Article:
To learn about the other kit homes in Bowling Green, click here.
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Did you see this photo essay? http://memories.bgsu.edu/exhibits/show/prezhomes/secondprezhouse
Be sure to click on each photo for a “large view” and then also click on “next page.”
The 2nd and 3rd pages have some nice interior photos of the home while it was being used as the BGSU presidential residence. So sad.
Thanks for sharing that link, Erin! I had not seen those photos before. Kind of bittersweet. Such a lovely home, and now it’s nothing but landfill debris.
I hope Virgil’s ghost haunts the president of BGSU!
I have this exact fireplace in my 1922 Dutch Colonial.
Have not fully identified which builder, but it closely resembles The Washington model from Standard Homes, although with a full front porch across the entire front.
I have a Mitchell, 1936 Sears kit home. I am in Columbia, Kentucky.
I’m from the area and I was wondering if there was any info on kit homes in the Toledo area. Thanks.
I have heard that my grandfather designed some Sears Homes.
How do I find out which ones he worked on? His name was William Cooper, lived in Bronxville, NY.
Good morning, I believe we in Glendora, California have an example of a Magnolia – Sears Kit Home there has been some exterior modifications to exterior on one side and the rear we believe it was constructed in 1920 records are sketchy.
The City of Glendora has deemed it to be of NO HISTORICAL VALUE just so they can allow any developer to destroy the house and build anything modern.
Thank you so much for creating this site and for allowing others to learn from you.
I think that the house that we just bought may actually be three or four kit houses put together. I cannot be sure – it has been modified over the years.
May I submit photos and the models I think they may be from…to see what you think? Thank you!
I also own a Sears built home in PA. There is the original metal plate mounted by the back door.
Through the years there have been updates (such as new siding) but no structural changes .
If you might be interested contact me at my email address . I can send pictures.
Oh, what a shame! Why do people insist on destroying and disposing instead of fixing, refurbishing and restoring?
So very sad.
The president of BGSU is a fine example of our throwaway society. Shameful!
Mrs. Thornton, I fell in love with Sears homes when I bought my first book. It’s a shame such a nice one was torn down.
I have a question if anyone could answer you could. My husband is from Ohio and recently we were visiting there and were staying close to Akron. I called the Chamber of Commerce to ask where the cluster of Sears homes that were built there some years ago were located.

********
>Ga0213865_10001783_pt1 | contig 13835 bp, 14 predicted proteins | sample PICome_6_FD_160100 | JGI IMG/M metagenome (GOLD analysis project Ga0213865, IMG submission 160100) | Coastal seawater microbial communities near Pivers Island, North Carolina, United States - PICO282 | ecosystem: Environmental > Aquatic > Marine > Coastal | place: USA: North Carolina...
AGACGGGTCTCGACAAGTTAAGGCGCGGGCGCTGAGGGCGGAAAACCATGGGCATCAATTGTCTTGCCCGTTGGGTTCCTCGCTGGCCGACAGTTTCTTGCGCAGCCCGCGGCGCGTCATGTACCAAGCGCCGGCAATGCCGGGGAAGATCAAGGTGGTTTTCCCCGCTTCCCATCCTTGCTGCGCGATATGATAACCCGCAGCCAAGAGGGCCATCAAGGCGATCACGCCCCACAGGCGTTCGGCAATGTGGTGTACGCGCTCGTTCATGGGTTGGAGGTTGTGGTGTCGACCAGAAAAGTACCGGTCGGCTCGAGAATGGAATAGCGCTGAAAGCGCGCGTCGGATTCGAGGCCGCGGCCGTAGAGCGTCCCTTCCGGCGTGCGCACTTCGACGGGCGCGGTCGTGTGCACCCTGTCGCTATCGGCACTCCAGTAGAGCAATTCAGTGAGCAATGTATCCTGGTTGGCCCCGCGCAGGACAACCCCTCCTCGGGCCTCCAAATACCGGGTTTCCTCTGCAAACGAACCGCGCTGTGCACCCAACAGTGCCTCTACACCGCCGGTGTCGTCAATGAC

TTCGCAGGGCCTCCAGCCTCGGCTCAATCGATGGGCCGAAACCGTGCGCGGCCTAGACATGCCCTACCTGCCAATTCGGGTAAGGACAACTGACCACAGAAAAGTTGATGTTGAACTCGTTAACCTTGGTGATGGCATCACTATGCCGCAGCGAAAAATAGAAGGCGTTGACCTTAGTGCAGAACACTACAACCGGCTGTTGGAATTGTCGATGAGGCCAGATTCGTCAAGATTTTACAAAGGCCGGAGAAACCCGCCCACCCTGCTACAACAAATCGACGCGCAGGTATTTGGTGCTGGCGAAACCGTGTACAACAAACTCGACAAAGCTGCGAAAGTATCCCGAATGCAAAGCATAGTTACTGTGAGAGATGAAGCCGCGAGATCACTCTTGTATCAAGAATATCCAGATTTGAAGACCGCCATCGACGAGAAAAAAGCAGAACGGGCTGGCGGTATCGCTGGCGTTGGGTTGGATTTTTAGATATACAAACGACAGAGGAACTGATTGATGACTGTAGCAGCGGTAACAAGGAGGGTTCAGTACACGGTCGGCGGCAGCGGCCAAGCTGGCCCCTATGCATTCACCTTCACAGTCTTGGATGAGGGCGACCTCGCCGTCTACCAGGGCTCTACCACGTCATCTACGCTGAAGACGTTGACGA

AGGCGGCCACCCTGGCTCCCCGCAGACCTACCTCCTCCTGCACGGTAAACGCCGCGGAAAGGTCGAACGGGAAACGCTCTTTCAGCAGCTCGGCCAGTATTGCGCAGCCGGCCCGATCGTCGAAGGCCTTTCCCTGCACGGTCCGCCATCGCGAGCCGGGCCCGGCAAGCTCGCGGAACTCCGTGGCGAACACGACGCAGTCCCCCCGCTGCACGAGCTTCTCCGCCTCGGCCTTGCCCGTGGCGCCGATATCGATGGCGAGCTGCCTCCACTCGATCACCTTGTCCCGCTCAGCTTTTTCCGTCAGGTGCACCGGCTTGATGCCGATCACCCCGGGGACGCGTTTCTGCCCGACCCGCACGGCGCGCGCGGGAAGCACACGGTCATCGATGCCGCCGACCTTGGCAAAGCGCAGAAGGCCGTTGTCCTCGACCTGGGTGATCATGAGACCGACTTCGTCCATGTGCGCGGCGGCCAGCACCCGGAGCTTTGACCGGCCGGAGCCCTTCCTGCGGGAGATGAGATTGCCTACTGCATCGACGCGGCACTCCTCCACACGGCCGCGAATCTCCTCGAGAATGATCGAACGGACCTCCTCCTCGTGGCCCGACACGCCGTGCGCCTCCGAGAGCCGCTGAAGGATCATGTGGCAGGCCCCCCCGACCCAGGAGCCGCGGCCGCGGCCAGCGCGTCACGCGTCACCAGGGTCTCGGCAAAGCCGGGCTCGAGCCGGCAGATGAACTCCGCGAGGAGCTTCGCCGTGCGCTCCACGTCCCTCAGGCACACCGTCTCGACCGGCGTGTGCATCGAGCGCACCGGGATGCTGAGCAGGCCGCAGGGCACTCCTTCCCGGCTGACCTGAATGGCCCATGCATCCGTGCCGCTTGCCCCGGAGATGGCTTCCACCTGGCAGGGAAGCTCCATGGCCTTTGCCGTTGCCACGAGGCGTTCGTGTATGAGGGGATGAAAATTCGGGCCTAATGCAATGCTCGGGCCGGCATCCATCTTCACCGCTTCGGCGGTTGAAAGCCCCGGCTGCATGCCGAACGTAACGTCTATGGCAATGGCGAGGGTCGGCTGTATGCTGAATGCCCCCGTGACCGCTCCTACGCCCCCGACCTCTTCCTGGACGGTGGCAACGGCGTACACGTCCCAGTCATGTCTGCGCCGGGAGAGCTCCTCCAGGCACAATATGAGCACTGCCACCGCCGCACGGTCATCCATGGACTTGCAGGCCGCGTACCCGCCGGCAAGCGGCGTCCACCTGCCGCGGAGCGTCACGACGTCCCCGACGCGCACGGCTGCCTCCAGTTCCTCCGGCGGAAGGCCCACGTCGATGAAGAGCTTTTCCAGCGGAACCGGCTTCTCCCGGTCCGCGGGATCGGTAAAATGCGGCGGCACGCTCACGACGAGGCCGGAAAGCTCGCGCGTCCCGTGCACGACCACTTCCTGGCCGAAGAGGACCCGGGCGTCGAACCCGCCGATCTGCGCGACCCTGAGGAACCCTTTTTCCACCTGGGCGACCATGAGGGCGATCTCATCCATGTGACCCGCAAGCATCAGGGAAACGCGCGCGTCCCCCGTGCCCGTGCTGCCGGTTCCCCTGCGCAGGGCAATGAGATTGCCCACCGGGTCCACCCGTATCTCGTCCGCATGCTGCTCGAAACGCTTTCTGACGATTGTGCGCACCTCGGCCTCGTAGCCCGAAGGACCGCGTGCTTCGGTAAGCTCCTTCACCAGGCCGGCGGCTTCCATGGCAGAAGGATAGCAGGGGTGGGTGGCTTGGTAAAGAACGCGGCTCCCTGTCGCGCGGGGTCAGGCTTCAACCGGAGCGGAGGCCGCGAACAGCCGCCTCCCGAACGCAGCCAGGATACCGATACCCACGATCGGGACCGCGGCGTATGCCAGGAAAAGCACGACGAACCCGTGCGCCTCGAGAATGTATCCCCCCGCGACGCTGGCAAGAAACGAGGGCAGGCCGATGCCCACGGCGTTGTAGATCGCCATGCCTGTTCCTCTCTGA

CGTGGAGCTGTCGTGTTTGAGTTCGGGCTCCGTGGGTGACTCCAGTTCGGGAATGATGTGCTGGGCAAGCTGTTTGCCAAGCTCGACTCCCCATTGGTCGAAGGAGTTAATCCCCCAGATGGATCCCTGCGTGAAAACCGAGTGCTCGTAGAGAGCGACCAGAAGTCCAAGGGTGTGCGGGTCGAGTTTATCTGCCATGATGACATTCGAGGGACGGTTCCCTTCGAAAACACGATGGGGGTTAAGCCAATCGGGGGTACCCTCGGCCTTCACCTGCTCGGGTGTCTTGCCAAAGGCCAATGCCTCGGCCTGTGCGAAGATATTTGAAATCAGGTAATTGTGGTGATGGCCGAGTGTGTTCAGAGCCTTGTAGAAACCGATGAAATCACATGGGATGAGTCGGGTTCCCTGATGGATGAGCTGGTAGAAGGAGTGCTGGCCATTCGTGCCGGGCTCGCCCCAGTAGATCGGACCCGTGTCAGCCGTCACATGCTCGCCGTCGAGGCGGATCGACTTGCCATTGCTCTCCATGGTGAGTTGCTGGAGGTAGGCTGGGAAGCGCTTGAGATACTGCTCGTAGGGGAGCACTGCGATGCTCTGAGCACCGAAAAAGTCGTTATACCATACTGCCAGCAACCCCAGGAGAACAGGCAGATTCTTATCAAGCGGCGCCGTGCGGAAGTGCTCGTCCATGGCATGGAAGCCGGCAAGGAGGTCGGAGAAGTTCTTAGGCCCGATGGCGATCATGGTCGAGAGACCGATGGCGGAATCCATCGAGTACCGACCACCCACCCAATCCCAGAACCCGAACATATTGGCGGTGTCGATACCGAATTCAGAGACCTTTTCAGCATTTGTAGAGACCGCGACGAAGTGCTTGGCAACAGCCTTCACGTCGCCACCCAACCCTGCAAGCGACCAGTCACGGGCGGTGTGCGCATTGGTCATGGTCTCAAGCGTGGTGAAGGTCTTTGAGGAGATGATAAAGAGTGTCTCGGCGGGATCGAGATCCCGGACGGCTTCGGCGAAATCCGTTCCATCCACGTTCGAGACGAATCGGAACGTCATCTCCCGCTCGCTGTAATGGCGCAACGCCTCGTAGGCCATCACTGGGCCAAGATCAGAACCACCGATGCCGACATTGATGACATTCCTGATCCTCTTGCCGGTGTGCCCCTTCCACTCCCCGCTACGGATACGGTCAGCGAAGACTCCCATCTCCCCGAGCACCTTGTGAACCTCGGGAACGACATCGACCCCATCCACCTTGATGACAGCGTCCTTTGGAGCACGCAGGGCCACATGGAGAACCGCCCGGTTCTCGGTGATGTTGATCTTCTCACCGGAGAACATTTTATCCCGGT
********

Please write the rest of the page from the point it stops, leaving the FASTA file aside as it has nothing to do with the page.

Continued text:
I so wanted to see them before heading back to Indiana. The lady was nice but had never even heard of them and had no idea where they were. Could you help me out? We visit Ohio once a year.
Thank you for your time and I am very sorry about the loss of your husband. Janet
Could you please tell me approximately where the cluster of Sears homes that were built in Akron, Ohio some years ago are located?
The Chamber of Commerce didn’t know what I was talking about. I’d love to go there.
Hi Rose, I have a house built in 1917, and I found some printing on the framing members.
I’d like to talk.
I have a client who purchased a Jim Walters Home years ago. How can I find out if has a metal or wood frame? It needs to be renovated to sell. And for it to qualify for an FHA 203K Renovation Loan, my lender says “no metal frames.”
I don’t know if this blog is still active but I am seeking information about Westly houses. A friend and I plan to recreate in miniature (scale 1″ = 1′) a facsimile of a Westly house.
We plan to use carpentry-in-miniature techniques to accomplish this. This includes studded walls, timbered roofs, custom made doors and windows, etc.
Unfortunately, we are flying somewhat blind on this for lack of authentic plans. Instead, we are using scaling floor plans shown in various issues of Sears Modern Home Catalogs to generate floor plans and referring to photographs reproduced on the web and Catalog information to guesstimate window and door sizes and details.
If anyone could supplement our information we would be most appreciative.
The progressive minds are here in Kinston to talk to you about Aladdin Kit houses. Come visit sometime. Sorry to hear about your husband passing. Hope you are well.
Pride of Kinston
327 Queen St. Ste. 102
Kinston, NC 28501
I came across your website looking for kit homes, and am about to order your Sears kit homes book. Long story short, our older neighborhood is starting to become under the microscope of developmental destruction (as the city of Lexington, KY wants to do more infill/redevelopment), and the only way we can save it is to do a historic overlay.
One of the questions asked by the historic preservationists was to try and show we have kit homes in our neighborhood. You seem to be go to person on this.
I was wondering what it might cost for you to google carouse our neighborhood (its about 400 homes) and see if anything stands out to you as a kit home.
If we can find examples of this, then this almost immediately triggers our neighborhood as important. Anything you can do to help, in the mean time, we will attempt to find some of the kit homes ourselves.
I own a home on Lake Superior outside Ashland, WI. It was built in the early 1920s.
I was told it is a Sears Catalog home. How can I find out if it is a Sears Home?
It certainly looks like it could be.
I live in Norwich, CT and the old homes here are beautiful and worth visiting. I’ve been told there are several Sears kit homes here in town. I am an enthusiast like you and stumbled on your blog while nursing my own wounds in things that bring me comfort. I hope you visit sometime. There are some very unique; beautiful homes here.